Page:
The Best Women’s Running Shoes of 2022

The dizzying array of shoes in the running shoe industry can be daunting, especially if you consider your own needs, such as stability or cushioning, while trying to keep up with the continuous changes and improvements in the running shoe technology. However, it is important to find the right pair of shoes that will provide an enjoyable and comfortable running experience.

To help you navigate the many options, we’ve focused on all varieties of runners. Some – like the Hoka Rocket X (our top road pick) and Altra’s Lone Peak 6 (best trail shoe) – work for all types of running, with a particular focus on out-of-the-box comfort. and distance running performance. Others offer a more stable ride to help with overpronation and underpronation, ample padding for a soft, smooth feel, or roomier interiors to accommodate wide feet.

These are the best running shoes for women of 2022.

Tips for buying running shoes

Decide which category of running shoes you need

Focus on the type of racing experience you desire. Most runners will opt for “neutral” shoes, which provide solid support and feel. But if you want something sturdier, consider shoes that fall into the stability category. The folks at Fleet Feet, a major running retailer, point out that because women have wider hips than men, they “tend to overpronate slightly more than their male counterparts.” Stability shoes will often help adjust this for a clean, even stride. Cushioned shoes go further, with more foam cushioning in the midsole for a plush ride that tends to undermine some of the feel of the shoe and can sometimes weigh more than more streamlined alternatives. At the opposite end of the spectrum, minimalist shoes offer nominal midsole cushioning and work with a mid-run style and a shorter step cadence. These categories apply to road and trail shoes.

Consider your priorities

First, consider the type of terrain you plan to explore – this usually breaks down into road or trail. Road runners offer a more streamlined profile, usually with a textured outsole to gain traction on slick, wet surfaces, while the latter models feature an outsole with more aggressive treads and lugs to grip dirt, sand and loose surfaces (and sometimes also come with toe caps or protective plates to protect your feet). As REI’s experts explain, trail shoes are “generally stiffer through the midsole for added support.” Some brands even categorize their trail shoes by particular types of terrain (rocky vs mixed vs soft singletrack or fire roads). So if you’re targeting a specific trail environment, it can help narrow down the options.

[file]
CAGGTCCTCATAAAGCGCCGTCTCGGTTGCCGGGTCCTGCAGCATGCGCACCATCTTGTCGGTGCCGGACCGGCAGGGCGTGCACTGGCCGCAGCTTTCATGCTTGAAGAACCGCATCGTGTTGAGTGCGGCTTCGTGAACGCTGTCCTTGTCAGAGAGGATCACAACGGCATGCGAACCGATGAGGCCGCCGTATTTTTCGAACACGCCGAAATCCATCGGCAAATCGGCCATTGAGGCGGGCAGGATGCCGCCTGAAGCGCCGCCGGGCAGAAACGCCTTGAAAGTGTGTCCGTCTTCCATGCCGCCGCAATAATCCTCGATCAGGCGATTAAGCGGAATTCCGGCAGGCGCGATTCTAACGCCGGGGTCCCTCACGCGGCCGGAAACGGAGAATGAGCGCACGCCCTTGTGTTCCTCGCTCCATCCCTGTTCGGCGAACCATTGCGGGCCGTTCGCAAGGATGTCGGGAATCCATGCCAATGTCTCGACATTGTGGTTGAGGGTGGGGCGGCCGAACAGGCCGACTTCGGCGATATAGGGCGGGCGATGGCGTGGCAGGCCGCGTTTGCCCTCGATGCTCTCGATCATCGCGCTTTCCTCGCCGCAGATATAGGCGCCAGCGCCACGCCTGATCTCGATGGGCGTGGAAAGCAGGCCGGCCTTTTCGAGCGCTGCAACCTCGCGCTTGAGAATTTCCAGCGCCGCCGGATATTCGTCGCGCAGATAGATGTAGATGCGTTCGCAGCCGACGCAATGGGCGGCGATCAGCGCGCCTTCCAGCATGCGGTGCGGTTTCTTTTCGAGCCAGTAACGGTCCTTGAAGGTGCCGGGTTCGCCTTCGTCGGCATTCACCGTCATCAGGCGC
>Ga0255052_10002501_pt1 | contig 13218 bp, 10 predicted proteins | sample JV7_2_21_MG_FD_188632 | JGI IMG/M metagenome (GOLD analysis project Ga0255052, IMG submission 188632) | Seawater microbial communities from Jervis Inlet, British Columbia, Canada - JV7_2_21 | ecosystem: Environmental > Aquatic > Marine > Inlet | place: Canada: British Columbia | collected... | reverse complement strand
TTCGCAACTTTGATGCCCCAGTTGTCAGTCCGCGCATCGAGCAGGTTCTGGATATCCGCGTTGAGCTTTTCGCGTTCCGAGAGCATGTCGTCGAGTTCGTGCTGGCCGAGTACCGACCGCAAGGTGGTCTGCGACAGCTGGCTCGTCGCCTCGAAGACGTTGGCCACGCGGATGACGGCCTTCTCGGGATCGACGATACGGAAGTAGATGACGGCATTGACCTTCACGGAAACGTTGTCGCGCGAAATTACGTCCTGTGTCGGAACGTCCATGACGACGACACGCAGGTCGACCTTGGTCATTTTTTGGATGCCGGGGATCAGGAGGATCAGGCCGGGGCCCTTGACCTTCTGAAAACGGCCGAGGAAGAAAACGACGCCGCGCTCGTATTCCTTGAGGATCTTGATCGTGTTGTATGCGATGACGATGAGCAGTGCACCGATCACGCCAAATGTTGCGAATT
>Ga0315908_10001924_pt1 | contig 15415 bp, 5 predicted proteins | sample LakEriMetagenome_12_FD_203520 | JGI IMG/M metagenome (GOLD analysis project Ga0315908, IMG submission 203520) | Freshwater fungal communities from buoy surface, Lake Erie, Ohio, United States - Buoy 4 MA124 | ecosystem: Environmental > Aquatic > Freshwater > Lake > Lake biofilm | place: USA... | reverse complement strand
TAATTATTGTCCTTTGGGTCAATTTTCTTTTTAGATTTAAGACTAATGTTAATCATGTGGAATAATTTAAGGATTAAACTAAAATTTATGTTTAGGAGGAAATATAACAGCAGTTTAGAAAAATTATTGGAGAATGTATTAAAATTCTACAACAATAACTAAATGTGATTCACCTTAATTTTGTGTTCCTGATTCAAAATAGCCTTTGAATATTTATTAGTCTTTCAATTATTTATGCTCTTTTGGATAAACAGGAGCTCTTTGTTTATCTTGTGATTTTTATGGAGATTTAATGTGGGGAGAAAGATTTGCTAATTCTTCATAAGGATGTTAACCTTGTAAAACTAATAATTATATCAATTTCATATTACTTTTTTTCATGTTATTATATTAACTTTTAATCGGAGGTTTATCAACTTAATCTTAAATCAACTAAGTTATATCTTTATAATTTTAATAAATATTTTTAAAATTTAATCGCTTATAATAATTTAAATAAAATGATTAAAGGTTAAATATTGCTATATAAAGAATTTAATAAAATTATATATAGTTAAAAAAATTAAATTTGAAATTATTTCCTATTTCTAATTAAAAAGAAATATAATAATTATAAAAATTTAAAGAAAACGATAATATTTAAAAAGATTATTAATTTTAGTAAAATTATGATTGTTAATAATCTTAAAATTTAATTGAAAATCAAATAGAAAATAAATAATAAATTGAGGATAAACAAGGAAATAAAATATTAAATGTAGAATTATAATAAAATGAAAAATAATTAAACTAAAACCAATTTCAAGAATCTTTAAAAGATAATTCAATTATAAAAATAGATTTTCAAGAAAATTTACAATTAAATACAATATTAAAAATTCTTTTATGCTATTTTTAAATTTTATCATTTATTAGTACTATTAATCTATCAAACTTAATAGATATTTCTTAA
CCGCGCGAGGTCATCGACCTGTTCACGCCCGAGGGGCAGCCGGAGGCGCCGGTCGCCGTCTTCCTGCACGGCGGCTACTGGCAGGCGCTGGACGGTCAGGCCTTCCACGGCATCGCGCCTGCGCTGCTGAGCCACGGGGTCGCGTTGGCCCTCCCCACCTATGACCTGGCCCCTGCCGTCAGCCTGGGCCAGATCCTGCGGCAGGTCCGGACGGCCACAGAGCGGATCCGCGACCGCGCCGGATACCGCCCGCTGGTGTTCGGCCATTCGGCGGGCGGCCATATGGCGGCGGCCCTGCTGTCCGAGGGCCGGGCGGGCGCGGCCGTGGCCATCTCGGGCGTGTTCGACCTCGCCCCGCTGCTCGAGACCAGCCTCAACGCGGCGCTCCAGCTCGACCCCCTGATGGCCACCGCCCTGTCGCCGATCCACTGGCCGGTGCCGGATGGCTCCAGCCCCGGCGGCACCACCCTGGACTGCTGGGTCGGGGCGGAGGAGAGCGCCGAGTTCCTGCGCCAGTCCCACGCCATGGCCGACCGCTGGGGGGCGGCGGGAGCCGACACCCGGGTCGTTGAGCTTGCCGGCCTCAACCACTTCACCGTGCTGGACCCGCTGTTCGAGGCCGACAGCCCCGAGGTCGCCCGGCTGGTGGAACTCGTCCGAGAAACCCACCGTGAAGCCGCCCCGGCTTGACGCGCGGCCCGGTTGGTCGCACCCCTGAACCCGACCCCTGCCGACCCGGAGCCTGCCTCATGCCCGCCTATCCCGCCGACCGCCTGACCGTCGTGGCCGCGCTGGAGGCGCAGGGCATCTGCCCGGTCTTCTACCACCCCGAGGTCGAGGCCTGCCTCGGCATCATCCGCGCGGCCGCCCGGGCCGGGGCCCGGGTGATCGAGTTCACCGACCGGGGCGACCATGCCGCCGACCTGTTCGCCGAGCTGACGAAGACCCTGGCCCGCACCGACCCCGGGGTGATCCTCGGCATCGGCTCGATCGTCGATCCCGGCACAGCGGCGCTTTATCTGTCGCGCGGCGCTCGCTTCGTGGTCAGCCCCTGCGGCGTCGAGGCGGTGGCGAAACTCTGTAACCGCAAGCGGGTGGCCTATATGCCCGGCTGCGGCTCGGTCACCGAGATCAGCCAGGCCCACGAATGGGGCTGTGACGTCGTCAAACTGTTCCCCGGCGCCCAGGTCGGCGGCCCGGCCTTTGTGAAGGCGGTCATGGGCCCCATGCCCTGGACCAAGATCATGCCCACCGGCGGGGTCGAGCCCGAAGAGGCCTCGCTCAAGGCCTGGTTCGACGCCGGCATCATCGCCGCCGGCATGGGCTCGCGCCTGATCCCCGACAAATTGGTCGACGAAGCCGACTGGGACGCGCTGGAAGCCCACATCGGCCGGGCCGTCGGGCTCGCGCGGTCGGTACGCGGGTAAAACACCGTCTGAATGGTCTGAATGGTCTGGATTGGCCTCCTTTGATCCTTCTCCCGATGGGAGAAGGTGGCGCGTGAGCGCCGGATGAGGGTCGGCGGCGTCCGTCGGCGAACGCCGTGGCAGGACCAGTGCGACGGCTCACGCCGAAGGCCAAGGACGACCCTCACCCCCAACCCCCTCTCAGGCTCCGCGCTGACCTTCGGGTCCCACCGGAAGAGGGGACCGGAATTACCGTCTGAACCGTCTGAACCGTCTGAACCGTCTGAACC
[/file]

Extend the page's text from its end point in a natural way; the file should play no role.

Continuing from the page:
Know how they should adapt

Whether you’re looking for a road or trail runner, you want the fit to be somewhat snug, especially around the upper. Shoes should be secure from heel to toe – no pressure, pinching or hot spots that could cause blisters. Fleet Feet advises you to “keep an inch of space between the tips of your toes and the tip of your shoe.” And Golden Harper, founder of Altra (a leading shoemaker) goes further, suggesting that you could even take a half or full size from your normal shoe size, as long as the runner’s upper be secure.

Think about the level of cushioning you want

“The leg is basically a two-foot spring,” says Harper, explaining his take on neutral runners. “No cushioning in a shoe is going to perform better than our own bodies in terms of impact. But cushioning isn’t the devil. It’s still scientifically backed and helps protect against rocks and obstacles on a trail. In With that in mind, unless you’re into minimalist or barefoot running, cushioning can soften the ride and provide some degree of protection and rebound (or energy return).Maximalist shoes amplify the midsole by foam, usually incorporating a rocker profile and a modest heel-to-toe drop to encourage forward momentum, but some may find that super-cushioned shoes can detract from the feeling of solid ground contact. said, if you suffer from knee or joint pain, shoes with lots of cushioning will help take some of the bite out of your kicks.

Frequently Asked Questions

  • How often should I replace my running shoes?

    Leaving aside tears in the upper, the shelf life of running shoes is dictated by the compression of the midsole; when the foam loses its rebound characteristics, it’s time to buy a new pair. According to REI, that’s somewhere between “400 and 500 miles of running (three or four months for regular runners).” Heavier runners will fall on the shorter end of this spectrum, and shoes with less cushioning will wear out faster than those with more foam in the midsole.

  • Are running shoes good for walking?

    Road runners can absolutely be used for walking, and trail shoes can be used for hiking; in fact, Altra ranks among the most popular brands for hikers on the Appalachian Trail. Just keep in mind that the longevity of the shoe will be affected by walking just as it is by running.

  • How do I break running shoes?

    Shoes today almost universally offer out-of-the-box comfort, but it’s always a good idea to “test drive” a new pair of runners. Start by walking a few miles to see if the fit is secure and comfortable, and that there are no pinch points or hot spots. Then take a short run to see how the shoes perform at speed before you reach your target distance.

Why trust Travel + Leisure

Nathan Borchelt has been evaluating, reviewing, and testing outdoor and travel products for decades, and has been a dedicated road and trail runner for longer. When compiling this review, each shoe’s key features – its midsole height, heel-to-toe drop measurement, traction, fit, breathability, and any special technology – were evaluated against to others in the market. Professional reviews, verified customer reviews, and feedback from casual and race-focused runners were also considered.

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